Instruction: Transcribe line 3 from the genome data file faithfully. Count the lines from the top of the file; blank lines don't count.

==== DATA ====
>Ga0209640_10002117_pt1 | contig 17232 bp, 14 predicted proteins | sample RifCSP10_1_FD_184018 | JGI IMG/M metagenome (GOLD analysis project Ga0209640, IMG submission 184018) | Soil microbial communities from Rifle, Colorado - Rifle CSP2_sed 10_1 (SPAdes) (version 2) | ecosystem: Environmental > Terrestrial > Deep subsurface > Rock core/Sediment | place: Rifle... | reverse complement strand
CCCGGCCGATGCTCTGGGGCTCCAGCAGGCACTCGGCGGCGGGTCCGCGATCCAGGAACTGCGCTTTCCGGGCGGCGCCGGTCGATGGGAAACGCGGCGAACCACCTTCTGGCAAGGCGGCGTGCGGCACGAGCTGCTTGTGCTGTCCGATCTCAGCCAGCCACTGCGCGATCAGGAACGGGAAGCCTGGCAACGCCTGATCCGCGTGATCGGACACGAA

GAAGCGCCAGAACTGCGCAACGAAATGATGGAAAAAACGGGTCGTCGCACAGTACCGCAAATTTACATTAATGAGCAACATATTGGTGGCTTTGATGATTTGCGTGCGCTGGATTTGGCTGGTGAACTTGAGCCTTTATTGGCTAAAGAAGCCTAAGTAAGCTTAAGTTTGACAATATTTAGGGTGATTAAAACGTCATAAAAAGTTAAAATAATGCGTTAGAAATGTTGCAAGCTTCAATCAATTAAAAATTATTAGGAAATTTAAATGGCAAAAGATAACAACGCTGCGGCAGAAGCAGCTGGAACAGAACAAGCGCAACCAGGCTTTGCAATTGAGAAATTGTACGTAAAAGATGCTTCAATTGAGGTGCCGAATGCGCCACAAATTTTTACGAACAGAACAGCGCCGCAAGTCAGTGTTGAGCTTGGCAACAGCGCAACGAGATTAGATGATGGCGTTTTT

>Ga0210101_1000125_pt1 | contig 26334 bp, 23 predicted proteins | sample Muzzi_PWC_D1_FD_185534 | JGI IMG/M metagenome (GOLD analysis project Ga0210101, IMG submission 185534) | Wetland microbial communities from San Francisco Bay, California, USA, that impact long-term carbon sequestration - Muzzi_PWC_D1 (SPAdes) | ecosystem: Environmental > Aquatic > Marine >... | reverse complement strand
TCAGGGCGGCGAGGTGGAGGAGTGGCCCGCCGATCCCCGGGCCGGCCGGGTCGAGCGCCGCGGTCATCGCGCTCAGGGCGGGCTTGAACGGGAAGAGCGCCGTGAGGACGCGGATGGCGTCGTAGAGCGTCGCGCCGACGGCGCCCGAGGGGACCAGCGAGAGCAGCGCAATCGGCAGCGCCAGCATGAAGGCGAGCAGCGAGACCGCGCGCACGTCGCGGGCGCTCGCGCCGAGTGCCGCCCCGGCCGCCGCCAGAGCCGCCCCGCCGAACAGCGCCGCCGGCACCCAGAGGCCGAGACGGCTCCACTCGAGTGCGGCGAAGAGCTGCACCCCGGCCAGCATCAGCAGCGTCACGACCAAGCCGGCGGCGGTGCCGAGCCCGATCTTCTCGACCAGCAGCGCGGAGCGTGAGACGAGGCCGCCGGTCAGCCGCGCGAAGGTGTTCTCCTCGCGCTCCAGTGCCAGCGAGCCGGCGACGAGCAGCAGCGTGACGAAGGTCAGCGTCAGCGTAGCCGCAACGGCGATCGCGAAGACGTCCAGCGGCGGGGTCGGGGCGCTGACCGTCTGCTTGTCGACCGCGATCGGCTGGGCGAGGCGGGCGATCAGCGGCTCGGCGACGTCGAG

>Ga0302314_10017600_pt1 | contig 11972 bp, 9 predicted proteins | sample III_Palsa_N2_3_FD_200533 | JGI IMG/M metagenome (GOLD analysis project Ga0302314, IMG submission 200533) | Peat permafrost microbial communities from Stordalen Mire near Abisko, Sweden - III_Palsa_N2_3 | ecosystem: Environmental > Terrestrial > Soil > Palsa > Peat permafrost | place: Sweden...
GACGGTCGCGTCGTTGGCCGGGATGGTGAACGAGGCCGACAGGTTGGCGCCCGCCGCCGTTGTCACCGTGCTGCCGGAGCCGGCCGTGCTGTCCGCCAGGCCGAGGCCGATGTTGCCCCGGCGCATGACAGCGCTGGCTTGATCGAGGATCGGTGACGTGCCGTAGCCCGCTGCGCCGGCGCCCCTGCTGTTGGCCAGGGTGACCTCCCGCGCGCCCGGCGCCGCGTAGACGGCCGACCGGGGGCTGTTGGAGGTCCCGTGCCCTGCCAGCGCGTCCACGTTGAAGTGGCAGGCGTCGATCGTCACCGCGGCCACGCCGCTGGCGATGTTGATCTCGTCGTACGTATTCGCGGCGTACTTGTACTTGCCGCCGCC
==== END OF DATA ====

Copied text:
GAAGCGCCAGAACTGCGCAACGAAATGATGGAAAAAACGGGTCGTCGCACAGTACCGCAAATTTACATTAATGAGCAACATATTGGTGGCTTTGATGATTTGCGTGCGCTGGATTTGGCTGGTGAACTTGAGCCTTTATTGGCTAAAGAAGCCTAAGTAAGCTTAAGTTTGACAATATTTAGGGTGATTAAAACGTCATAAAAAGTTAAAATAATGCGTTAGAAATGTTGCAAGCTTCAATCAATTAAAAATTATTAGGAAATTTAAATGGCAAAAGATAACAACGCTGCGGCAGAAGCAGCTGGAACAGAACAAGCGCAACCAGGCTTTGCAATTGAGAAATTGTACGTAAAAGATGCTTCAATTGAGGTGCCGAATGCGCCACAAATTTTTACGAACAGAACAGCGCCGCAAGTCAGTGTTGAGCTTGGCAACAGCGCAACGAGATTAGATGATGGCGTTTTT